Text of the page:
This is the Fiat 600 Savio Jungla, it was originally developed for the Italian military as an ultra-lightweight vehicle that could be deployed by parachute.
The idea was inspired by the British Mini Moke and the instruction to develop and build the Savio Jungla came from the big man himself – Gianni Agnelli.
The Mini Moke was also an ultra lightweight car that had been developed to appeal to the military, with a simple, utilitarian body and a drivetrain made up of widely available production automobile parts – from the famous Mini.
Fast Facts – The Fiat 600 Savio Jungla
✱ The Fiat 600 Savio Jungla was developed to be parachute-deployable by the Italian military.
✱ It was designed with a lightweight body and the drivetrain from the mass-produced Fiat 600, helping to keep costs down.
✱ The military didn’t use the vehicle in the end but it was used by the Italian Forestry Service, the Carabinieri (Italian police), and the rich and famous who wanted a simple beach car.
✱ Just 3,200 examples were ever made and today they’re highly collectible.
The Fiat 600 Savio Jungla
The Fiat 600 Savio Jungla followed the same basic recipe as the Mini Moke, though with the engine mounted in the back driving the rear wheels rather than in the front driving the front wheels as with the British car.
Above Image: The Savio Jungla can seat four adults and carry approximately 88 lbs of luggage.
Simplicity was a key element of the design criteria and as such the car used a very basic, squared off metal body designed to accommodate four adults and up to 40 kilograms of equipment. The Fiat 600 was being produced in large numbers in Italy at the time as an inexpensive car for the masses, and so many of its parts were used to ensure that the Savio Jungla could be produced cheaply, quickly, and easily.
The car was powered by a 767cc inline-four cylinder, overhead valve engine from the Fiat 600 and power was sent through the 4-speed manual gearbox to the rear wheels. Maximum power wasn’t blistering by any means at 32 hp, however it only needed to move a 578 kg curb weight and so a top speed of 95 km/h was still possible depending on the load.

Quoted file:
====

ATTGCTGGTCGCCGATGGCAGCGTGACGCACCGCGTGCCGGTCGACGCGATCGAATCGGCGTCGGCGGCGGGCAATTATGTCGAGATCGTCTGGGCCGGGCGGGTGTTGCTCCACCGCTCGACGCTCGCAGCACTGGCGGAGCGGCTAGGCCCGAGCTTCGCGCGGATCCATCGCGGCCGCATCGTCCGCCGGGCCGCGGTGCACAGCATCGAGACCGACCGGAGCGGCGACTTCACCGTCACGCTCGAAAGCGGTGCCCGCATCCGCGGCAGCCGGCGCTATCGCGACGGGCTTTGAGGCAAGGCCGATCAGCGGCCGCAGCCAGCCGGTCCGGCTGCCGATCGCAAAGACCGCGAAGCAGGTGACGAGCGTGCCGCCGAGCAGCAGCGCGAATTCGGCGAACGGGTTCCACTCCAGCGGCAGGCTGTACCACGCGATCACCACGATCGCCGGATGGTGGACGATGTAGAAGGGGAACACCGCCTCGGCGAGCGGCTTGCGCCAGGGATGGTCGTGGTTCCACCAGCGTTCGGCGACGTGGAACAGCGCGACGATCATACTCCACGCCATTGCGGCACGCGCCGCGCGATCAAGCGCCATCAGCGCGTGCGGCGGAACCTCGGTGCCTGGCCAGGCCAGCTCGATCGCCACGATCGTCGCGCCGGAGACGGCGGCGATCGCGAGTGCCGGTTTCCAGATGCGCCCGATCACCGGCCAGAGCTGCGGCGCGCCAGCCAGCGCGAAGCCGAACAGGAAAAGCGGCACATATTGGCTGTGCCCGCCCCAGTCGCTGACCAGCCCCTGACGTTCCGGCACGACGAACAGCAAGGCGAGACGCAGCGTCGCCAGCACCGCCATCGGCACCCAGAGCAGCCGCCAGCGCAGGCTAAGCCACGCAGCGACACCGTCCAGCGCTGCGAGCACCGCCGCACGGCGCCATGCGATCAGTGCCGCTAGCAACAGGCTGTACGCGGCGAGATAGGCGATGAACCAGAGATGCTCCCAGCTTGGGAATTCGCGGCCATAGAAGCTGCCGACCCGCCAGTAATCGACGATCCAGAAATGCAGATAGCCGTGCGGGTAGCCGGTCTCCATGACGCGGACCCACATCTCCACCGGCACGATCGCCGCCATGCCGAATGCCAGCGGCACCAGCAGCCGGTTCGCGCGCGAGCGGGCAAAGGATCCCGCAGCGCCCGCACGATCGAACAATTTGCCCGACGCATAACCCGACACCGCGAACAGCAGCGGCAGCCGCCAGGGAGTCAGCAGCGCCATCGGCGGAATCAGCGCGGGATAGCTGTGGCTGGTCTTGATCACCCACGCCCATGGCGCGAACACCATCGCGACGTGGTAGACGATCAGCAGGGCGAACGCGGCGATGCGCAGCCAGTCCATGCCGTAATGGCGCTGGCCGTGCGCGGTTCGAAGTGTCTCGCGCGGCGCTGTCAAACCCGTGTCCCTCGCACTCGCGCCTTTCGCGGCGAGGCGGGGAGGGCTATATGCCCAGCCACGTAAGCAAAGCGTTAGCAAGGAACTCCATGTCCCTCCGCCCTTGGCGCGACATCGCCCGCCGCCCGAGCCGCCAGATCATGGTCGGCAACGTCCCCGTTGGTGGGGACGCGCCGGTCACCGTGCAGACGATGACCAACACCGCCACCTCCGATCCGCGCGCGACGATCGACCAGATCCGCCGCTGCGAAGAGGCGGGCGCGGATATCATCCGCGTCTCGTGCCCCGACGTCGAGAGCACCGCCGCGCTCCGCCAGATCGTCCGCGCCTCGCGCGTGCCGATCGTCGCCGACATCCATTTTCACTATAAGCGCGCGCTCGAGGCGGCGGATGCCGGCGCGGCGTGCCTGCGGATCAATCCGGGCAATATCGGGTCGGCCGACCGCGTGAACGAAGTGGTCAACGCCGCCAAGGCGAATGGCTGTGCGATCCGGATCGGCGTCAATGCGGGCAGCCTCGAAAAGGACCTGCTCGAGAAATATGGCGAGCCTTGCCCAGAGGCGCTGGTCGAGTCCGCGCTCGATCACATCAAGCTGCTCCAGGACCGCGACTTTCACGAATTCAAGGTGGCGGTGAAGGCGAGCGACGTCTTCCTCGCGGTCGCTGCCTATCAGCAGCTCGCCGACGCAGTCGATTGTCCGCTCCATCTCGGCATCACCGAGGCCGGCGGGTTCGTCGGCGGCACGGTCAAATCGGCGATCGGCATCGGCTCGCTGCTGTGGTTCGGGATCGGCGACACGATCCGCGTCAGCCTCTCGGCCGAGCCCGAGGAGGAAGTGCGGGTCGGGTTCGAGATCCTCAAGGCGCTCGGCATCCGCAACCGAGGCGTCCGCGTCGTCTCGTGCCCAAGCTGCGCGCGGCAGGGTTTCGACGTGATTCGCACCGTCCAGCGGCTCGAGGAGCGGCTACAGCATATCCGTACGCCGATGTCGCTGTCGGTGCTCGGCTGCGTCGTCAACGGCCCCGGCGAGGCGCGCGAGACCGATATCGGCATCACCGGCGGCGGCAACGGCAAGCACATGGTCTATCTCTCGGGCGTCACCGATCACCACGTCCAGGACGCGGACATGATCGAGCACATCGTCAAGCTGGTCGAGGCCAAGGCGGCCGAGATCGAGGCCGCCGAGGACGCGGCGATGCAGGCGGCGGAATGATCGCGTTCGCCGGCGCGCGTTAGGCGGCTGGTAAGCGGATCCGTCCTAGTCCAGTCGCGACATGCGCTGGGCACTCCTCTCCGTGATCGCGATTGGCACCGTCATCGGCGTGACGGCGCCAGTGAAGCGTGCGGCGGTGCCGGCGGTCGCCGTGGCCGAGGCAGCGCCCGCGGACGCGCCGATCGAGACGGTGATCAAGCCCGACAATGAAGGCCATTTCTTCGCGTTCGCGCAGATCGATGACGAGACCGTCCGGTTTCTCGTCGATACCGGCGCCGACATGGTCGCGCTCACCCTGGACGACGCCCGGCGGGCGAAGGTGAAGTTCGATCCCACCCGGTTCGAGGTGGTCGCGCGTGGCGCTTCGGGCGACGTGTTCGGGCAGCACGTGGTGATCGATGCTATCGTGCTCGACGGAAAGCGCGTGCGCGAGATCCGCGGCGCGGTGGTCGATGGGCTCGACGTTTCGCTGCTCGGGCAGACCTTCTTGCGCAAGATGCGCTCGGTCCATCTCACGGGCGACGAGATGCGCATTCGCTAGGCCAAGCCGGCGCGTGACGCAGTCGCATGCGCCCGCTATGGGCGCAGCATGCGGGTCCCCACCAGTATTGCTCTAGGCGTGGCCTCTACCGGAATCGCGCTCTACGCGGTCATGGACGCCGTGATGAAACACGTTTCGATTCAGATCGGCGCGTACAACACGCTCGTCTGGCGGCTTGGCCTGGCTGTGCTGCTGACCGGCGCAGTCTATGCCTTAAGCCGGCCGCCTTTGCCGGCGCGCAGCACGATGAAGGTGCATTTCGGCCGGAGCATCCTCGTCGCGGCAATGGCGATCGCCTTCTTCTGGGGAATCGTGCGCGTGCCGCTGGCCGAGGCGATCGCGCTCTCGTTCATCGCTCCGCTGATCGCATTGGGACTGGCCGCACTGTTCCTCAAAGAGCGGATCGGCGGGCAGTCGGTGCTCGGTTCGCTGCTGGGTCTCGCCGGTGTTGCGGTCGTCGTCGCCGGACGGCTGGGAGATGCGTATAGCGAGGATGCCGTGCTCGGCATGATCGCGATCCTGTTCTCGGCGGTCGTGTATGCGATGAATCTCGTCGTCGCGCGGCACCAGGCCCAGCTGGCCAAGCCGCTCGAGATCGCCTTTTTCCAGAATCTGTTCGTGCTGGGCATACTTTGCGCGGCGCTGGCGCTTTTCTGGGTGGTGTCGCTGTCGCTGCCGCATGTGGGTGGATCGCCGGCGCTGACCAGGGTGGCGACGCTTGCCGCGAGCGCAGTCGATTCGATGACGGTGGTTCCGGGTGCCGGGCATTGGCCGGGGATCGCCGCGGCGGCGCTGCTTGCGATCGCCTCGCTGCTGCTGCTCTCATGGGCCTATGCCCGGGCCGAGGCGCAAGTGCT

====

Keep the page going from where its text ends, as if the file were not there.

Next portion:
Although it was intended for military use the Savio Jungla was never used by the Italian armed forces in any significant numbers. It did become the go-to vehicle for the Italian Forestry Service and it was used by the Carabinieri.
Perhaps the most famous users of the boxy little Fiat were the wealthy holiday makers of France, Italy, and Monte Carlo. These open-topped four seaters were perfect for the short drive down to the waterfront from your manor house up on the hillside, often with an Aperol spritz in one hand and the steering wheel in the other.
The most famous of these beach cars was the Kelly 600. This was a special version of the Savio Jungla with a tassled folding fabric roof, woven rattan seats, and some other rattan features. They were made by a Monaco-based Fiat dealership and original examples are now worth a king’s ransom.
Many of these cars were fitted with simple canvas tops to help hold the sun at bay and it was common to fit the cars with rattan seats as they were better for accommodating people still wet from swimming in the sea.
Above Image: The Savio Jungla uses the same engine and transmission as the Fiat 600.
Mini Mokes were also used for this purpose, and the French equivalent, the Citroën Méhari, was also a common sight at waterfront restaurants during the period. The Méhari looked remarkably similar to the Savio Jungla and many have suggested that it drew very direct inspiration from the Italian car, first appearing just three years after the Fiat.
Fiat would keep the Fiat 600 Savio Jungla in production from 1965 until 1974 when it was discontinued. With just 3,200 examples made the model wasn’t a major success, however it has become a cult classic in recent years and many of them have been exported to countries across Europe and over to North America.
The Fiat 600 Savio Jungla Shown Here
The car you see here has been modified by its current owner into semi-Kelly 600 specification, including the rattan seats, rope doors, and tassled folding top.
The listing explains that the owner used the car in this specification for three summers in the South of France, as you do, and he’s only selling this one now as he’s found another one he wants to buy.
If you’d like to read more about this unusual Italian car or register to bid you can click here to visit the listing on Artcurial. It’s due to cross the auction block on the 19th of July with a price guide of €20,000 to €30,000 with works out to approximately $23,700 to $35,600 USD.
Images courtesy of Artcurial
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